Plenary 2013 - A New Competition Class Is Born!


The 2012 CIVL Plenary in JiaoXi, Chinese Taipei, had decided that a new Competition Class should be created, implemented in 2014 and included in a “light” EN certification as soon as possible.

The 2013 CIVL Plenary in Lausanne, Switzerland, discussed at length the Paragliding Subcommittee proposals, amended it, and voted almost unanimously (minus 1 voice) for the implementation of a new CIVL-EN Competition Class (CECC).

For the first time, all parties involved in the decision making process agreed in a long term solution that comes as a conclusion to 14 years of debate about Serial vs. Open in Category 1 competitions (see our historical analysis here).

CIVL, EHPU, PWCA, test pilots and PMA worked on a compromise that they agreed is the best long-term solution available.

  • The competition gliders will have a limitation on aspect ratio,
  • This limitation might encourage more manufacturers to produce competition gliders.
  • Using optimum speed, in conjunction with the new End of Speed Section rule, will give more importance in wing design and pilot strategy to best glide performance (instead of maximum speed).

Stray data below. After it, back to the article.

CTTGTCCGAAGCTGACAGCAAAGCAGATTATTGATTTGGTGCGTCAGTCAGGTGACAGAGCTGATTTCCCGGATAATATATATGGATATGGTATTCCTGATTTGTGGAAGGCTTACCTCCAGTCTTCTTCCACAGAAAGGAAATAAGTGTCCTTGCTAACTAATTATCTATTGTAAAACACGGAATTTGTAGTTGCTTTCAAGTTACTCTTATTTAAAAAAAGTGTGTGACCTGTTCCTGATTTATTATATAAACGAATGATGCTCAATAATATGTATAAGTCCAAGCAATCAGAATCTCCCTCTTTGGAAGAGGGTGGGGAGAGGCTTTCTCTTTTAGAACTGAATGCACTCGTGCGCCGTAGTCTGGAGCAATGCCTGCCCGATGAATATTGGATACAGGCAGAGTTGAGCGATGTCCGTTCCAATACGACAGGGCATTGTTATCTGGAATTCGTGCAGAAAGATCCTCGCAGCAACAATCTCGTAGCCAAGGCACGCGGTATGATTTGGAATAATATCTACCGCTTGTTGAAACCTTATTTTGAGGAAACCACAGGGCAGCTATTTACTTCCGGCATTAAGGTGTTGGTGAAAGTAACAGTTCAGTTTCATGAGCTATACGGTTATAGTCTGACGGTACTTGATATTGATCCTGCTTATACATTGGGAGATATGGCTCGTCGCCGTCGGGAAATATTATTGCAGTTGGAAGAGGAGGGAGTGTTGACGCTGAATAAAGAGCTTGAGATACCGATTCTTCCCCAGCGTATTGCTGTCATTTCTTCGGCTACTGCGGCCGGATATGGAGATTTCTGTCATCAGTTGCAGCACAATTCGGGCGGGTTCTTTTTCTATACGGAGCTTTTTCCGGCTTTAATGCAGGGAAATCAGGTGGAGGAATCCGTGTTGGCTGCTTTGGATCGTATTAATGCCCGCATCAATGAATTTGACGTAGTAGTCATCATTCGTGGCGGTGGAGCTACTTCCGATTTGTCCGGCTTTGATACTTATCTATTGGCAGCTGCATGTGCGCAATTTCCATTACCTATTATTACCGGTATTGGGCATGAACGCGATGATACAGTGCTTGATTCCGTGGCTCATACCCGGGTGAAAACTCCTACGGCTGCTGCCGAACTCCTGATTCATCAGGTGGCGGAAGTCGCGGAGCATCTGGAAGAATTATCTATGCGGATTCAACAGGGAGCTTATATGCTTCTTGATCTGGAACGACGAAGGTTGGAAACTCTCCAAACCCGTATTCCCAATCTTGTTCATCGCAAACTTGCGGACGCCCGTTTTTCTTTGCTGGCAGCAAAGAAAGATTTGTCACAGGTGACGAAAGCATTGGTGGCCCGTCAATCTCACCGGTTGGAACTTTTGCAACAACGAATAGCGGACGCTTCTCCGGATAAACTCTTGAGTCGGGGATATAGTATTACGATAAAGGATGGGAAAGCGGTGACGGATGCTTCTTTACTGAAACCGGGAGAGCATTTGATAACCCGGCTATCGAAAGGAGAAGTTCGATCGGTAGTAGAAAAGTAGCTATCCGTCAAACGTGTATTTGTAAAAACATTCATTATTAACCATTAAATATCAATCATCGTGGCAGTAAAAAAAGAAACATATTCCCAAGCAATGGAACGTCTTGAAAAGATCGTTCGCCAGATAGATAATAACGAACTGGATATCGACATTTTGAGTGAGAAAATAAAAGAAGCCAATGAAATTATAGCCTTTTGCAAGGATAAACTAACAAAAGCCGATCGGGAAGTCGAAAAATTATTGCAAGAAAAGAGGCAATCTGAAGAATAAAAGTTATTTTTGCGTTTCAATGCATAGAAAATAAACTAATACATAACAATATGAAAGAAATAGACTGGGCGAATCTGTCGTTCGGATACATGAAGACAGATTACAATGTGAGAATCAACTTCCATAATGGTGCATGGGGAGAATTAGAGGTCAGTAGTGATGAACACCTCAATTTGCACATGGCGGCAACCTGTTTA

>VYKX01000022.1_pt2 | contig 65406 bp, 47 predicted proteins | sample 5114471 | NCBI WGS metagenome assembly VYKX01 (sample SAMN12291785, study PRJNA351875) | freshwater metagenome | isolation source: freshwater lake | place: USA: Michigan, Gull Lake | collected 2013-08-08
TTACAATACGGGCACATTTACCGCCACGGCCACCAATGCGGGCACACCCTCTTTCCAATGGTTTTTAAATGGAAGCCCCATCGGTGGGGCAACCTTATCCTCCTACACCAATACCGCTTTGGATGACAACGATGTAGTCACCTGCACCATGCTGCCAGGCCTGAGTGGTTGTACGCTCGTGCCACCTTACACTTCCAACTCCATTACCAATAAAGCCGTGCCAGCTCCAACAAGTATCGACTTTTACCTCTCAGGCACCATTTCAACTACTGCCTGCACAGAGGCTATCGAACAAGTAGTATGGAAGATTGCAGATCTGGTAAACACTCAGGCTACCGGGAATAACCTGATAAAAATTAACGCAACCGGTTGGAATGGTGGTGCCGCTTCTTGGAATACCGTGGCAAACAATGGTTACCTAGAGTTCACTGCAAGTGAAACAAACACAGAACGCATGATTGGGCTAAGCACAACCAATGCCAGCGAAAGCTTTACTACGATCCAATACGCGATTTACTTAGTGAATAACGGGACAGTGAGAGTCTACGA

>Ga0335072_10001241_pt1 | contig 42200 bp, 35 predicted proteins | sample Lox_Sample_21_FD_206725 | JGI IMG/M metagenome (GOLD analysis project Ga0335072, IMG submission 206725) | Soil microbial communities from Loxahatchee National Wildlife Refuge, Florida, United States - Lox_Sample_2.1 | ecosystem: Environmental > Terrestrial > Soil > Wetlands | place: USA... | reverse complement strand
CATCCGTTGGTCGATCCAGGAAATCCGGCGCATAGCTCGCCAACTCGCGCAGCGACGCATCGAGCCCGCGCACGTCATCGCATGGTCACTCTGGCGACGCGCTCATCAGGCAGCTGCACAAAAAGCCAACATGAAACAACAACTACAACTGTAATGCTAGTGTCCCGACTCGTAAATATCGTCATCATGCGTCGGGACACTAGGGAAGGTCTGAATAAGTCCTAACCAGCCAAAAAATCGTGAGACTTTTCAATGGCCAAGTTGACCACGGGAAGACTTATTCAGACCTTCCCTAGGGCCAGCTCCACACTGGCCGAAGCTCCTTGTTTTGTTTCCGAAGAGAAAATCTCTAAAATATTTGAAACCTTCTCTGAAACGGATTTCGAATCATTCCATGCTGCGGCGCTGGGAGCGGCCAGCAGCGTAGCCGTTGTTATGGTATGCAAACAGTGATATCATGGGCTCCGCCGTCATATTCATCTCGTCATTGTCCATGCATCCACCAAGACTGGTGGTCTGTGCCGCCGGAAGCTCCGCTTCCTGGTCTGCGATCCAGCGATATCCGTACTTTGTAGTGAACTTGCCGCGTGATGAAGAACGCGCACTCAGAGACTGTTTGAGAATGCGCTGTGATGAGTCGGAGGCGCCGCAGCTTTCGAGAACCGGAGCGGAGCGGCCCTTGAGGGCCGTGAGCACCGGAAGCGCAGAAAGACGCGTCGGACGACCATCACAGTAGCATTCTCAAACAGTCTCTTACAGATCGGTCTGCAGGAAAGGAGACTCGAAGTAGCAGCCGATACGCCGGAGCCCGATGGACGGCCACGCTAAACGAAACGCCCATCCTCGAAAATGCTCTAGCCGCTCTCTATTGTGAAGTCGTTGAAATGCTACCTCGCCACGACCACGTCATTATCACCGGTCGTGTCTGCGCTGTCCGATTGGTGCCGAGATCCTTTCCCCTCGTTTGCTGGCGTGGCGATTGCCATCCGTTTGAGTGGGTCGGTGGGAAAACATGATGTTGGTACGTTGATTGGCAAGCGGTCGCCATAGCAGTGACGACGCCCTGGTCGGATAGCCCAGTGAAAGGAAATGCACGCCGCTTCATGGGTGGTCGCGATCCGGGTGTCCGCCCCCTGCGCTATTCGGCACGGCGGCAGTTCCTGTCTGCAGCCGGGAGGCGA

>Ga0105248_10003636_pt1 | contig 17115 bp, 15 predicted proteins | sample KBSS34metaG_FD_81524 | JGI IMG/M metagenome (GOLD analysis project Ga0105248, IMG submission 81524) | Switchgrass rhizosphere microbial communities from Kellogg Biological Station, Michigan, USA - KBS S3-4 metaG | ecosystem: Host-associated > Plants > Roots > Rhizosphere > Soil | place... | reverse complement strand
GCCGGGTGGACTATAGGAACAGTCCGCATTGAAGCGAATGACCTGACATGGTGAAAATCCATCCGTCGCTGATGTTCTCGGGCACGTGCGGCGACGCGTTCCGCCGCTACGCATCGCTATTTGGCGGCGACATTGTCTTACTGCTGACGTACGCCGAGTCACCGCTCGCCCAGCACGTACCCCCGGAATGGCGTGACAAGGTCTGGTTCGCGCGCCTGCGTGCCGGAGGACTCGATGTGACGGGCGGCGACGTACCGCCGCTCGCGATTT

• The in-flight test will be done in the same configuration as for of competition flying (current harness, pilot reacting).
  • The certification tests are simplified, hence faster and cheaper, opening the way to certification of gliders of all size.
  • The characteristics and procedures can be revised every two years, allowing both stability and development.
  • The reference to EN test (lines, load, in-flight test) will speed up the implementation of a new EN standard that CIVL is ready to be part of.

The implementation date of the new CECC has been pushed back to 2015 so that:

  • Pilots and manufacturers have more time to adapt to the new regulation.
  • The 2013 and 2014 seasons are run with the same gliders: EN certified without additional limitations.

This new regulation concerns only Category 1 competitions. Regarding category 2 events, NACs are responsible for managing the sport in their own territories and are best placed to make judgements on which rules are appropriate for their events.